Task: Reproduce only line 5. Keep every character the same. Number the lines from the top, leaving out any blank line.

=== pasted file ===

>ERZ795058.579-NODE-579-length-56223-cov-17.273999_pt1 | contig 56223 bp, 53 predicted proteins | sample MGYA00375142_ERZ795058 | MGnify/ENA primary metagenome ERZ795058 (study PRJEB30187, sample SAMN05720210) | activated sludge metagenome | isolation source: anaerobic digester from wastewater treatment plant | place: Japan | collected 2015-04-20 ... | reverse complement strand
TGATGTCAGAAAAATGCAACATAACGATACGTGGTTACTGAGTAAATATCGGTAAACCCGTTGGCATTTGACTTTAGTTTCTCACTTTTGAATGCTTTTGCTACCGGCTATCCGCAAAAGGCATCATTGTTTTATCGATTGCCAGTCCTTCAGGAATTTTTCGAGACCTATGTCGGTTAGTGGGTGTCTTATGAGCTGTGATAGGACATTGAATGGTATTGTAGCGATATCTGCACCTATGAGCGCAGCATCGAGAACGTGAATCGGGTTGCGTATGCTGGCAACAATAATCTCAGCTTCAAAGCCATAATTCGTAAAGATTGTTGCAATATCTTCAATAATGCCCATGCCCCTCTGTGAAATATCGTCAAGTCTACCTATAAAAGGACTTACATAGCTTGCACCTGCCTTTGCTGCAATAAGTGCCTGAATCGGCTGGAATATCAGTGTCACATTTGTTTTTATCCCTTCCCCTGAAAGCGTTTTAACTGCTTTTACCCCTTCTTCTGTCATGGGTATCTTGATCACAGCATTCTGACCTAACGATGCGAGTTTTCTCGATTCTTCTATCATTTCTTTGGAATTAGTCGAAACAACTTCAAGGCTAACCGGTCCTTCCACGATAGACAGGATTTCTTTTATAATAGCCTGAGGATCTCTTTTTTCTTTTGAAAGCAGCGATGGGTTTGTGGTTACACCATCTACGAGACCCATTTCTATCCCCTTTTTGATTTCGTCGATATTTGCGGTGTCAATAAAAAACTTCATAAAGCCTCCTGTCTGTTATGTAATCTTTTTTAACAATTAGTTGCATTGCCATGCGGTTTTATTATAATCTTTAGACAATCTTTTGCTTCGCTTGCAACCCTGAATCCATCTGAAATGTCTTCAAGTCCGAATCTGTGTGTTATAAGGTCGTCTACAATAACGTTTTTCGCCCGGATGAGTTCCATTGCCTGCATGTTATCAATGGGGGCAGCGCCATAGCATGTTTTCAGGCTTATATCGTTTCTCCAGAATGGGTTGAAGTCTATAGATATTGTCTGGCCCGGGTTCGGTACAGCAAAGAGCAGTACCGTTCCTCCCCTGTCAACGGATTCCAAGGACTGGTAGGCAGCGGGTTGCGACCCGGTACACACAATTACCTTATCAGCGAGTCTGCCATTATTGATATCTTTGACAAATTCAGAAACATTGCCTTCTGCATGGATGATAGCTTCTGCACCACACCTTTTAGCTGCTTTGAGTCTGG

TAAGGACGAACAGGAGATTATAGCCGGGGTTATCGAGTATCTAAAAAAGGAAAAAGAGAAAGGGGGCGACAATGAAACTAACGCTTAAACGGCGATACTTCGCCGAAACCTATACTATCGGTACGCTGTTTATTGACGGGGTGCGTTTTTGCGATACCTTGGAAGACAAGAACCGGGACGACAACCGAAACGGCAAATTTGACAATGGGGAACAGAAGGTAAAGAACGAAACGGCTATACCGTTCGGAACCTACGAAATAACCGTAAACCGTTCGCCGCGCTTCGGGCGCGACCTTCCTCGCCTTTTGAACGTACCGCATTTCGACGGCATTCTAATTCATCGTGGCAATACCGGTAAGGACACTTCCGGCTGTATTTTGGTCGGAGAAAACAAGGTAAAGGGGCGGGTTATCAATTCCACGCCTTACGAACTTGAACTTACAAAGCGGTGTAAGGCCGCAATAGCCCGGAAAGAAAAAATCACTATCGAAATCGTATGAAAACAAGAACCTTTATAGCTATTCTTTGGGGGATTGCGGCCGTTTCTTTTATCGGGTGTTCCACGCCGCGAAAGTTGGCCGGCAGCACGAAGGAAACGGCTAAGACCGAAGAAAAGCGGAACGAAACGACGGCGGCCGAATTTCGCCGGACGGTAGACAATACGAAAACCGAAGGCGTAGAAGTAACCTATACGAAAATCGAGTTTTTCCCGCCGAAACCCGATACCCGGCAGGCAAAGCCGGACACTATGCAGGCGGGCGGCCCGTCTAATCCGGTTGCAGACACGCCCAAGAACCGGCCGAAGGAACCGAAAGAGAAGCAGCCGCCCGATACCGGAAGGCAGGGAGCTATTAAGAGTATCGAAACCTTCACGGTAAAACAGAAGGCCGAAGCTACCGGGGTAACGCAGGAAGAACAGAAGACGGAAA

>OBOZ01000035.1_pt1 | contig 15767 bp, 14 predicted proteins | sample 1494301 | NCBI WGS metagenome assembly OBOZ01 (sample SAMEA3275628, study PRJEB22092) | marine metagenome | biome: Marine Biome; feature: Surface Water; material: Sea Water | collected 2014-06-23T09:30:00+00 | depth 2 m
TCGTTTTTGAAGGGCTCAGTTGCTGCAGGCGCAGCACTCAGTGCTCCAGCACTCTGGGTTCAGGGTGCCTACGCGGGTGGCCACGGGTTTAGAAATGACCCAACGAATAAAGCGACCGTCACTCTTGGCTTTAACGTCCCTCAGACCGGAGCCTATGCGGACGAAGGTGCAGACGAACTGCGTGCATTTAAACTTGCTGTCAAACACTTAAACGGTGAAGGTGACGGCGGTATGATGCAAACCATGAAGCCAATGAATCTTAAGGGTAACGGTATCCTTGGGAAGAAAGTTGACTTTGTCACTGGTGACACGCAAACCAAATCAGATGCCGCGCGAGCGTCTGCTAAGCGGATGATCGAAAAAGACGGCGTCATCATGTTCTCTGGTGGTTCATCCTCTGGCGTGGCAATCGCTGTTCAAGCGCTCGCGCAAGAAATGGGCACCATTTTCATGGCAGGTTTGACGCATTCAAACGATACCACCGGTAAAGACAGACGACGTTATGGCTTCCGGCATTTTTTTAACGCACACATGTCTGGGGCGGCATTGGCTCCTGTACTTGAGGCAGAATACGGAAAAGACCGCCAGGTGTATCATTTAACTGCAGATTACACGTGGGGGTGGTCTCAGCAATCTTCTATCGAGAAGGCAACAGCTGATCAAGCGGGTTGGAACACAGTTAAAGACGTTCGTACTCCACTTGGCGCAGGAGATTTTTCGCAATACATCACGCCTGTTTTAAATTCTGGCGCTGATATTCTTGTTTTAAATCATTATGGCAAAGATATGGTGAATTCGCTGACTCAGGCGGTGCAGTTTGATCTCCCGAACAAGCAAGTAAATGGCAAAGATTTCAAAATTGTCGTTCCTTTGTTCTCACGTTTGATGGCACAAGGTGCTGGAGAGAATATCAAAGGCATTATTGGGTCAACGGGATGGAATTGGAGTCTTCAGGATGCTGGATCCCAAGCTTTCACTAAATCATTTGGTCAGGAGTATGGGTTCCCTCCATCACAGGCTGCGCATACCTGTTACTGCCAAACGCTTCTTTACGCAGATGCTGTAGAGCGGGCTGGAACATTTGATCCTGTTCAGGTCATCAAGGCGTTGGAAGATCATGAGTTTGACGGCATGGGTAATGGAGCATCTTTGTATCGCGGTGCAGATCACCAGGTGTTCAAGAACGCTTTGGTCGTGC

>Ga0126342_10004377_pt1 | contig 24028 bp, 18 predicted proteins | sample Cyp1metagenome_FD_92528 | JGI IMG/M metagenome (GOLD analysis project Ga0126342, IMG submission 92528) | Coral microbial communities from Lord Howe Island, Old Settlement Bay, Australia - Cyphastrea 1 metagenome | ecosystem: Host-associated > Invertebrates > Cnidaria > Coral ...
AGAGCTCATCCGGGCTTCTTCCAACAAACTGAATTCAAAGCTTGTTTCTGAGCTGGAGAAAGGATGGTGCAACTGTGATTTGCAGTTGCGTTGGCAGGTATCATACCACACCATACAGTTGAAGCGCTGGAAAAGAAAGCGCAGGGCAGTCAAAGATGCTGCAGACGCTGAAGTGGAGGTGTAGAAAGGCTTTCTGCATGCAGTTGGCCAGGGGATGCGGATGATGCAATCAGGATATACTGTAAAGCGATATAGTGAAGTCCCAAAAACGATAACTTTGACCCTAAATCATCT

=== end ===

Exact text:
TCGTTTTTGAAGGGCTCAGTTGCTGCAGGCGCAGCACTCAGTGCTCCAGCACTCTGGGTTCAGGGTGCCTACGCGGGTGGCCACGGGTTTAGAAATGACCCAACGAATAAAGCGACCGTCACTCTTGGCTTTAACGTCCCTCAGACCGGAGCCTATGCGGACGAAGGTGCAGACGAACTGCGTGCATTTAAACTTGCTGTCAAACACTTAAACGGTGAAGGTGACGGCGGTATGATGCAAACCATGAAGCCAATGAATCTTAAGGGTAACGGTATCCTTGGGAAGAAAGTTGACTTTGTCACTGGTGACACGCAAACCAAATCAGATGCCGCGCGAGCGTCTGCTAAGCGGATGATCGAAAAAGACGGCGTCATCATGTTCTCTGGTGGTTCATCCTCTGGCGTGGCAATCGCTGTTCAAGCGCTCGCGCAAGAAATGGGCACCATTTTCATGGCAGGTTTGACGCATTCAAACGATACCACCGGTAAAGACAGACGACGTTATGGCTTCCGGCATTTTTTTAACGCACACATGTCTGGGGCGGCATTGGCTCCTGTACTTGAGGCAGAATACGGAAAAGACCGCCAGGTGTATCATTTAACTGCAGATTACACGTGGGGGTGGTCTCAGCAATCTTCTATCGAGAAGGCAACAGCTGATCAAGCGGGTTGGAACACAGTTAAAGACGTTCGTACTCCACTTGGCGCAGGAGATTTTTCGCAATACATCACGCCTGTTTTAAATTCTGGCGCTGATATTCTTGTTTTAAATCATTATGGCAAAGATATGGTGAATTCGCTGACTCAGGCGGTGCAGTTTGATCTCCCGAACAAGCAAGTAAATGGCAAAGATTTCAAAATTGTCGTTCCTTTGTTCTCACGTTTGATGGCACAAGGTGCTGGAGAGAATATCAAAGGCATTATTGGGTCAACGGGATGGAATTGGAGTCTTCAGGATGCTGGATCCCAAGCTTTCACTAAATCATTTGGTCAGGAGTATGGGTTCCCTCCATCACAGGCTGCGCATACCTGTTACTGCCAAACGCTTCTTTACGCAGATGCTGTAGAGCGGGCTGGAACATTTGATCCTGTTCAGGTCATCAAGGCGTTGGAAGATCATGAGTTTGACGGCATGGGTAATGGAGCATCTTTGTATCGCGGTGCAGATCACCAGGTGTTCAAGAACGCTTTGGTCGTGC